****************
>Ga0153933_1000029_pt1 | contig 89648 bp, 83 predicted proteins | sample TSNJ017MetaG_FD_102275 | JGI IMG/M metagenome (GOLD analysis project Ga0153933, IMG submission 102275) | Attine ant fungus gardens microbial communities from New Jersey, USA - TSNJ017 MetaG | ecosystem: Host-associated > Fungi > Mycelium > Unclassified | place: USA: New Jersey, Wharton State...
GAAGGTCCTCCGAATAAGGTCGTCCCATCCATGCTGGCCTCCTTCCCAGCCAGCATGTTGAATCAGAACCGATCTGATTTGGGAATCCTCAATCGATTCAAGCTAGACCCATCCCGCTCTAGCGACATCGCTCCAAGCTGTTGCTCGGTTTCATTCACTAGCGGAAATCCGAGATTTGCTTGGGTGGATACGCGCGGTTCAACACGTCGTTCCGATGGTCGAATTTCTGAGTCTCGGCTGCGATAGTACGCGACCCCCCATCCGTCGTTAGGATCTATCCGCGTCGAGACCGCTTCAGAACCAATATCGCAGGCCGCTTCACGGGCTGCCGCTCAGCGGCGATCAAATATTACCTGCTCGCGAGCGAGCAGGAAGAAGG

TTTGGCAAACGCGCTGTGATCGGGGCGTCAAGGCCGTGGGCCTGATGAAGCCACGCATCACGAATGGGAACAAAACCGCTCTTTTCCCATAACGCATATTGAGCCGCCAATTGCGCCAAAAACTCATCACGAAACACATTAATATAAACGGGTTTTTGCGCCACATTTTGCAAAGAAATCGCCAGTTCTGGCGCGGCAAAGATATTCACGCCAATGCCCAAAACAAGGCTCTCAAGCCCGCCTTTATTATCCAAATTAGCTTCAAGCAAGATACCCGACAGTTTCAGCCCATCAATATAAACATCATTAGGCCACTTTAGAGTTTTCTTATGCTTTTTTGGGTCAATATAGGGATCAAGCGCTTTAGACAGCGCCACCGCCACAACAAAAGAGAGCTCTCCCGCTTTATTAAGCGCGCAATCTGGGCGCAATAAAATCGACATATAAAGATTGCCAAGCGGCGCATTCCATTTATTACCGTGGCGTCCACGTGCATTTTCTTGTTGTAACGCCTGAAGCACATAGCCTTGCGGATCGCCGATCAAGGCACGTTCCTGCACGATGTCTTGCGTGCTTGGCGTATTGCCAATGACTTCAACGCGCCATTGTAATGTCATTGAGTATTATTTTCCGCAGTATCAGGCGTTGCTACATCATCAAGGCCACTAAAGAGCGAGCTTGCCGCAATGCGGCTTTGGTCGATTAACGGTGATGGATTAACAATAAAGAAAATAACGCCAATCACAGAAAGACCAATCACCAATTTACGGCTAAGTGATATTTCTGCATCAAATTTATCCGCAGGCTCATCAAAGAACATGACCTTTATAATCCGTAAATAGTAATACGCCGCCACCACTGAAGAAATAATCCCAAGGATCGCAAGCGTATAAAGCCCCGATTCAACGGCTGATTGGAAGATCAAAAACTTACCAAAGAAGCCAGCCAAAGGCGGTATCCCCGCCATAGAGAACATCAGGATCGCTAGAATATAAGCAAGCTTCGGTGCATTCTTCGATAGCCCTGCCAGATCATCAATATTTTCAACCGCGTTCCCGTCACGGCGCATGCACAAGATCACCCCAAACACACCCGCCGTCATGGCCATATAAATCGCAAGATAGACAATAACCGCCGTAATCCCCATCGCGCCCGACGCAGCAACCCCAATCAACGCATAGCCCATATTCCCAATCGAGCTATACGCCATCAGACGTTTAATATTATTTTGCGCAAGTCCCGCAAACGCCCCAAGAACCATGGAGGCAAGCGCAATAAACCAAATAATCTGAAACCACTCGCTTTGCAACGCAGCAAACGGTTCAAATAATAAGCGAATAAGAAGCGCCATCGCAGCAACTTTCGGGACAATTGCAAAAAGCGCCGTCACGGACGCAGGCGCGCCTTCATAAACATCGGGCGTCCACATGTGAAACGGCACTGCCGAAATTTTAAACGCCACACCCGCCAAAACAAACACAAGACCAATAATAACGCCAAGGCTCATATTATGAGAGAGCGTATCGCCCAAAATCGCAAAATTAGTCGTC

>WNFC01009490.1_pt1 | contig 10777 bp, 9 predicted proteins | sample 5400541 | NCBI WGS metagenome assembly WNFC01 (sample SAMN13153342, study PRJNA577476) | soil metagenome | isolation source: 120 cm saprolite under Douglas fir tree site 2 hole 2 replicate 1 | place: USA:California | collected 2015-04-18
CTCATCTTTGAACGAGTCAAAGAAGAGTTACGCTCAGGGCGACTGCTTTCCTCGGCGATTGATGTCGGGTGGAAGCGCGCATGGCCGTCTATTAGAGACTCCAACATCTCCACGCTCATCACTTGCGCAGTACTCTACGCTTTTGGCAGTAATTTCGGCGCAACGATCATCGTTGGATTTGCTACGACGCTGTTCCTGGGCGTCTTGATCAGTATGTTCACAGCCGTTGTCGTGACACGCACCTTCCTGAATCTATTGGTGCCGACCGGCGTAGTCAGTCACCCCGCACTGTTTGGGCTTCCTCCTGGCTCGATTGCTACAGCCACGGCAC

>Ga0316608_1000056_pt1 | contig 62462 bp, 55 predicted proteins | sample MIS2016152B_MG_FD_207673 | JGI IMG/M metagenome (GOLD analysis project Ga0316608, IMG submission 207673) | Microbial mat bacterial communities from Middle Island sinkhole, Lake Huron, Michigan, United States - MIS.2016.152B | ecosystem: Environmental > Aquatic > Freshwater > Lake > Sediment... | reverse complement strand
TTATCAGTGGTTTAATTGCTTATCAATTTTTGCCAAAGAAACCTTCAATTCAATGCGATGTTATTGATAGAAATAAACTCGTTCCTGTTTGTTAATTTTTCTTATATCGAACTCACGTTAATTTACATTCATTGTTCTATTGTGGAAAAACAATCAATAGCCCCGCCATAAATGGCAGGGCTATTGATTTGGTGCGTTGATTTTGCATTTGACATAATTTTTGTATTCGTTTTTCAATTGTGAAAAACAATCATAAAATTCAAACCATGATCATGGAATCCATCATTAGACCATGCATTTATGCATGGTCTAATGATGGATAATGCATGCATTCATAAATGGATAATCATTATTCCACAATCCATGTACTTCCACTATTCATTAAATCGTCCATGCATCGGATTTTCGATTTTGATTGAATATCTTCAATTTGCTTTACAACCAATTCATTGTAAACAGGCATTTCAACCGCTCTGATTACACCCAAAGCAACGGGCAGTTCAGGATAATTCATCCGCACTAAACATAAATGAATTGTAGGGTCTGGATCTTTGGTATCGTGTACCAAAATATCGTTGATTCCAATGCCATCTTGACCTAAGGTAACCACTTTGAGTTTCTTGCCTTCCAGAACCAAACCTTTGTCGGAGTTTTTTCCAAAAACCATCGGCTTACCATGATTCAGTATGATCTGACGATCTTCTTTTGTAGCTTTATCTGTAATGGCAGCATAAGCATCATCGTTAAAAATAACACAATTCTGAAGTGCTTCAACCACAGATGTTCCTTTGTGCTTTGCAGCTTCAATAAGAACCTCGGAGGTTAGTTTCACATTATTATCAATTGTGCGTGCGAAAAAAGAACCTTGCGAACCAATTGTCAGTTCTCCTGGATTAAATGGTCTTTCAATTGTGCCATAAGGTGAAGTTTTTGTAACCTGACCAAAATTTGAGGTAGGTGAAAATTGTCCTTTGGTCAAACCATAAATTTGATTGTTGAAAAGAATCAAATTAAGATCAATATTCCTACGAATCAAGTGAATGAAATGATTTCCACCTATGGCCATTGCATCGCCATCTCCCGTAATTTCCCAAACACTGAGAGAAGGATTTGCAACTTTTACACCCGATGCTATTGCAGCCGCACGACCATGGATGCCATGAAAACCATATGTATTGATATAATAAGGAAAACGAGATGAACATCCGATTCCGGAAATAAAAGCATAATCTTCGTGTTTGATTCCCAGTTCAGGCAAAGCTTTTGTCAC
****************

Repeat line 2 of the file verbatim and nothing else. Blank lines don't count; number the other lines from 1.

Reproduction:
GAAGGTCCTCCGAATAAGGTCGTCCCATCCATGCTGGCCTCCTTCCCAGCCAGCATGTTGAATCAGAACCGATCTGATTTGGGAATCCTCAATCGATTCAAGCTAGACCCATCCCGCTCTAGCGACATCGCTCCAAGCTGTTGCTCGGTTTCATTCACTAGCGGAAATCCGAGATTTGCTTGGGTGGATACGCGCGGTTCAACACGTCGTTCCGATGGTCGAATTTCTGAGTCTCGGCTGCGATAGTACGCGACCCCCCATCCGTCGTTAGGATCTATCCGCGTCGAGACCGCTTCAGAACCAATATCGCAGGCCGCTTCACGGGCTGCCGCTCAGCGGCGATCAAATATTACCTGCTCGCGAGCGAGCAGGAAGAAGG